26.2 is a natural buzzword (buzznumber?) for the marathoner; it is, after all, the statistic that defines his or her athletic event of choice. But here’s a question. Is 26.2 on its way to becoming the very emblem of the runner in general? If a vehicle sports a 3.1, 6.2 or even a 13.1 (half marathon) bumper sticker, is its driver relegated to some lower rung of the aerobic ladder, pitied as one who looks up in sycophantic admiration at the 26.2 rung, aspiring to someday arrive, to someday be a “runner” with all the requisite bragging rights? Would one who bravely—or naively–advertised so trifling a number as 3.1 or 6.2 be thought a neophyte, an amateur, a dabbler or, worse yet, a jogger? And would he or she be passed without a friendly beep or a knowing nod by the driver whose bumper boasts a weighty 26.2? In a supersized culture where bigger is assumed better, tall is the new small, Pluto has been demoted to a dwarf planet, and English mastiffs are trending, has the marathon become the litmus test for passage into runninghood? Is the marathon the aerobic watershed that parts the wannabe from the genuine article? Is 26.2 the thresher for winnowing the weekend warrior’s chafe from the devotee’s grain? (Did I say it was an innocuous little bumper sticker?) Have we come to a place where a runner isn’t really a runner without having reached for the Bodyglide and made the 26.2 mile pilgrimage? I fear that the marathon is becoming to running what Mensa is to intelligence. If so, even the marathoner must ultimately concede to the ultramarathoner, whose sport is in the throes of its exponential growth phase.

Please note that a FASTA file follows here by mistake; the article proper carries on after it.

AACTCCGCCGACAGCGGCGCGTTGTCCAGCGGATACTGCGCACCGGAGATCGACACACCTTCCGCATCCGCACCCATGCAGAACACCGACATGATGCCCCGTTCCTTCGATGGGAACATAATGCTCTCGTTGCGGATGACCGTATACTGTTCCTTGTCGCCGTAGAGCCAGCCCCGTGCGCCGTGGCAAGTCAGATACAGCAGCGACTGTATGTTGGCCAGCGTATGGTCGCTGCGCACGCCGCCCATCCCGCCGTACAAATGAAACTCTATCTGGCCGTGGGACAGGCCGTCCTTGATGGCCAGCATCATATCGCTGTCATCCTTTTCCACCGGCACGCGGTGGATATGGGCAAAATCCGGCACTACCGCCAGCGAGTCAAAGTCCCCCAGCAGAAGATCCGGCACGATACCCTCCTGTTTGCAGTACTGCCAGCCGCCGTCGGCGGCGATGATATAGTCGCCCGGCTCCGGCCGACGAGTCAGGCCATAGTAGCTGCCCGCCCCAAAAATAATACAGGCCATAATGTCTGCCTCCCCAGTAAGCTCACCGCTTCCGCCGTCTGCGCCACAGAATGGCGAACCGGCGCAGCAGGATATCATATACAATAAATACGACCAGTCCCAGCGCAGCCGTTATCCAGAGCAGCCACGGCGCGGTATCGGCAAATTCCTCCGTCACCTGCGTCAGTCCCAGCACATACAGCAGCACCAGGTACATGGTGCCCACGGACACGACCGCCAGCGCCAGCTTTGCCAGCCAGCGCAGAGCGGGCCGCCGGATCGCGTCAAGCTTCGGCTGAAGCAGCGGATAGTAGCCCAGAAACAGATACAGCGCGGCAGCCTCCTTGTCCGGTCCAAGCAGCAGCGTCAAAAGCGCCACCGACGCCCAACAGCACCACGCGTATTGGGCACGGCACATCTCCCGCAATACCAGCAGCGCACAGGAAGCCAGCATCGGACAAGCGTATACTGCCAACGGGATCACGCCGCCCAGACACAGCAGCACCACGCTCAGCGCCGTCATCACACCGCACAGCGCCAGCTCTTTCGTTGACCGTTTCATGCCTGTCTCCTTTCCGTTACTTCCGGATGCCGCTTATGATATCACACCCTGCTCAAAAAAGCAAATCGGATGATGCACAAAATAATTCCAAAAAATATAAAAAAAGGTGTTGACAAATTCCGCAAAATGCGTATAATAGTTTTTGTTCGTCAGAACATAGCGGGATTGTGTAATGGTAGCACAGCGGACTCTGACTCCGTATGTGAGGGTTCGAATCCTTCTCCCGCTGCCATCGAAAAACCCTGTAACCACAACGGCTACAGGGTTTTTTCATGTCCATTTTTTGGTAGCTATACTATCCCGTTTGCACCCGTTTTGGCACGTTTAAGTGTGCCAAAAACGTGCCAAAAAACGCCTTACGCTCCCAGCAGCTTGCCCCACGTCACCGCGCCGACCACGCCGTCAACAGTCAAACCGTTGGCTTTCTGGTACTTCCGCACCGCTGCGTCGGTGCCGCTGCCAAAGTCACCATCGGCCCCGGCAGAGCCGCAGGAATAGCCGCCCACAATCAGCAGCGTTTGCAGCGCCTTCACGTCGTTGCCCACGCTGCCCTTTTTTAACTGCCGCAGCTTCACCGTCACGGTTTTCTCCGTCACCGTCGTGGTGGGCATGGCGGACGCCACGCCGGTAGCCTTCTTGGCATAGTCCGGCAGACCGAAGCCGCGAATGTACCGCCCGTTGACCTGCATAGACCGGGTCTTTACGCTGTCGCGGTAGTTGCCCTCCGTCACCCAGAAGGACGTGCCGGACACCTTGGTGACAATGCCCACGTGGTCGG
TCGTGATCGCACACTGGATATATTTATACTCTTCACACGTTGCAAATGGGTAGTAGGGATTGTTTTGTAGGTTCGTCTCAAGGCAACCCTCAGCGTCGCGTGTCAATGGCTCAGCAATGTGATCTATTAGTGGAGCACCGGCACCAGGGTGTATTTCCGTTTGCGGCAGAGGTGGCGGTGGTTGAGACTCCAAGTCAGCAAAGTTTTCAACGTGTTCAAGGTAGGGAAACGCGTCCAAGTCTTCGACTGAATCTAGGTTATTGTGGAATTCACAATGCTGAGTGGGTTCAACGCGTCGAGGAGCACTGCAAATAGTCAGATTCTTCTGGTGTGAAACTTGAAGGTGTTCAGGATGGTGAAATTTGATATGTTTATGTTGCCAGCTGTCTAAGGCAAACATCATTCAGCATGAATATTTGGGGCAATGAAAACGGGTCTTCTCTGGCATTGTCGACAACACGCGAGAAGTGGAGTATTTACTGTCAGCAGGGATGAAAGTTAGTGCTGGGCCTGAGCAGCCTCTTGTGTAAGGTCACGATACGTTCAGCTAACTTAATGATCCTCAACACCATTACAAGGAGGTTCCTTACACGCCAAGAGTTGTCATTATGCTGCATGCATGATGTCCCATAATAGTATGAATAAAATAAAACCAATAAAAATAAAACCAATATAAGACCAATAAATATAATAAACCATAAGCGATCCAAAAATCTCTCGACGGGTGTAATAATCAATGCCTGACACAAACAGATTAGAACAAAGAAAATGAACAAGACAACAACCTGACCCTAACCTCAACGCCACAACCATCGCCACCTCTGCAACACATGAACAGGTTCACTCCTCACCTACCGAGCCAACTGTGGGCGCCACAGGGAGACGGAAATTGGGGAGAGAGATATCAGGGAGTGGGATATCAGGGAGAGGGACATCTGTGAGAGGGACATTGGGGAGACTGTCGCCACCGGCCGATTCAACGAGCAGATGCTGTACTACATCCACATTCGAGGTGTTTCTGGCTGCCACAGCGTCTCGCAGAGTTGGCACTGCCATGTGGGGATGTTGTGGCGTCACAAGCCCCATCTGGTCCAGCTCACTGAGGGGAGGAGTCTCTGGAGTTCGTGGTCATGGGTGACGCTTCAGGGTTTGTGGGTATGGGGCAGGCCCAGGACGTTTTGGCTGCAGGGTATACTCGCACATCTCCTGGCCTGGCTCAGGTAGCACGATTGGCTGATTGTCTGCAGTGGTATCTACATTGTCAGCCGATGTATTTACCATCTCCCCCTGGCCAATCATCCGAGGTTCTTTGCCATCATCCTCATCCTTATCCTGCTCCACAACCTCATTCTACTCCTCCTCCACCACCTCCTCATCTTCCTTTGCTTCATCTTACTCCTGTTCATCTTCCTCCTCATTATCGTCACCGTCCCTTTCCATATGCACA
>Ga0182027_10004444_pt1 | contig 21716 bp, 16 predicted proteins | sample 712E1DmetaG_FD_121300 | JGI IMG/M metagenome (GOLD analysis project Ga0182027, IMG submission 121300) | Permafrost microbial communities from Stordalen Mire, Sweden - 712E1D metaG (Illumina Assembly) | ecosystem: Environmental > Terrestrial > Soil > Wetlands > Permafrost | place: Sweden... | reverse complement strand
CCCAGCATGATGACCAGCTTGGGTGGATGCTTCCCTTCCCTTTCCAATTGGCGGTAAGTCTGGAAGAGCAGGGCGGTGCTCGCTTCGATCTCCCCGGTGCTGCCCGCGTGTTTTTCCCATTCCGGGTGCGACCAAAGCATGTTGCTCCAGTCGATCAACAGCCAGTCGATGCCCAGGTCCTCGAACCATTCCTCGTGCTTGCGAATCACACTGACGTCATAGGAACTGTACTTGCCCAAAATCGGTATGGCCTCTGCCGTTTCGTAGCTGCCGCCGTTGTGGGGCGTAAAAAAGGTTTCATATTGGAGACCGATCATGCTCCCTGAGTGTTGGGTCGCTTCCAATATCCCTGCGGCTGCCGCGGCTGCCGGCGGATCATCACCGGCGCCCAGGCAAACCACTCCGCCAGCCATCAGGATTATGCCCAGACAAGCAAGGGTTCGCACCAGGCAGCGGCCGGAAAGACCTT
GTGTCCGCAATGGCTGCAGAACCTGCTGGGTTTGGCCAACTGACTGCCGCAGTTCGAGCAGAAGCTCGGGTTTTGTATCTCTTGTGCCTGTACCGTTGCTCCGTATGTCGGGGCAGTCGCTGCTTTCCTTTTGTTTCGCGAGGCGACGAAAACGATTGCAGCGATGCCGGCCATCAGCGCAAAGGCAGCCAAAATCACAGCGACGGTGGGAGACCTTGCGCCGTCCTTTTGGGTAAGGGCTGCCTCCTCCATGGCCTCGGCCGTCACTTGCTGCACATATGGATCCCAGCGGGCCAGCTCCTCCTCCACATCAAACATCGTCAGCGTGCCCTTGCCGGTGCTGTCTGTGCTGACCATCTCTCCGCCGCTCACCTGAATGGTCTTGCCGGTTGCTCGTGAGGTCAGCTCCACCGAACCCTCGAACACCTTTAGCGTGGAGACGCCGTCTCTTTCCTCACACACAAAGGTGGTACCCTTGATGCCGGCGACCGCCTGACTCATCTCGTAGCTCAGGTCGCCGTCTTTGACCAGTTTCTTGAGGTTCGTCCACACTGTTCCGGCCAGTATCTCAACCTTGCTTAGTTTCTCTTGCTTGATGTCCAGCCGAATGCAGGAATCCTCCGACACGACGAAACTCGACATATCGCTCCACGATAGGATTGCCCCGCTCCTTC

Say that I’m stirring up a tempest in a teacup, if you must, but I think there’s something slightly sinister—ok, very slightly sinister in the scheme of sinister things—about the confidence of 26.2’s voice and the comparative muteness of distances that dare not speak their name. To me it hints of number worship, and, dare I say, a budding elitism. To counter, what do you say we show 3.1 and 6.2 some love? There is and will always be great value in running the five & dimes, as I collectively call them. Not that there is anything wrong with marathons and ultramarathons and the milephiles (you heard it here first) who run them. There are many constitutions and characters ideally suited to these great distances, many minds salved by the meditative effects of running in excess of three hours, many dollars raised for charities, and many selves actualized in the wearing of a finishing medal upon completion of a 26.2, 50 or 100 mile event. All running is good, right? But there are many more constitutions and psyches for which less is not less but just right. Individuals seeking life balance may train for and run the five & dimes–even at very competitive levels—while saving ample time for family, career, travel, education, volunteerism, and diverse athletic and creative hobbies. For parents, the 5k race is a perfect means of introducing children to running and racing; such races make ideal Saturday-morning family outings with health benefits for all (not just the runner on a 26.2 mile quest). Like a marathon, a 5k or 10k race promises an elated finish, social bonding opportunities, and a chance to give to community charities (and to get a cool t-shirt). But unlike a marathon, a recreational 5k or 10k race can be run well on 40 or fewer weekly training miles. This is perfect for runners whose injury thresholds are crossed before the 40 mile mark. For runners who experience compromised immunity, burnout or injury on anything more than 40 miles per week, the marathon just doesn’t make sense. But running—and racing-still does. And there’s even something for the competitor in the five & dime venue: the quest for personal records at shorter distances includes all the athletic legitimacy (and all the health benefits) of pushing the distance envelope. And if you miss that personal 5k or 10k record this weekend, you can always get it the very next weekend. Try that with a marathon! (On second thought, please don’t).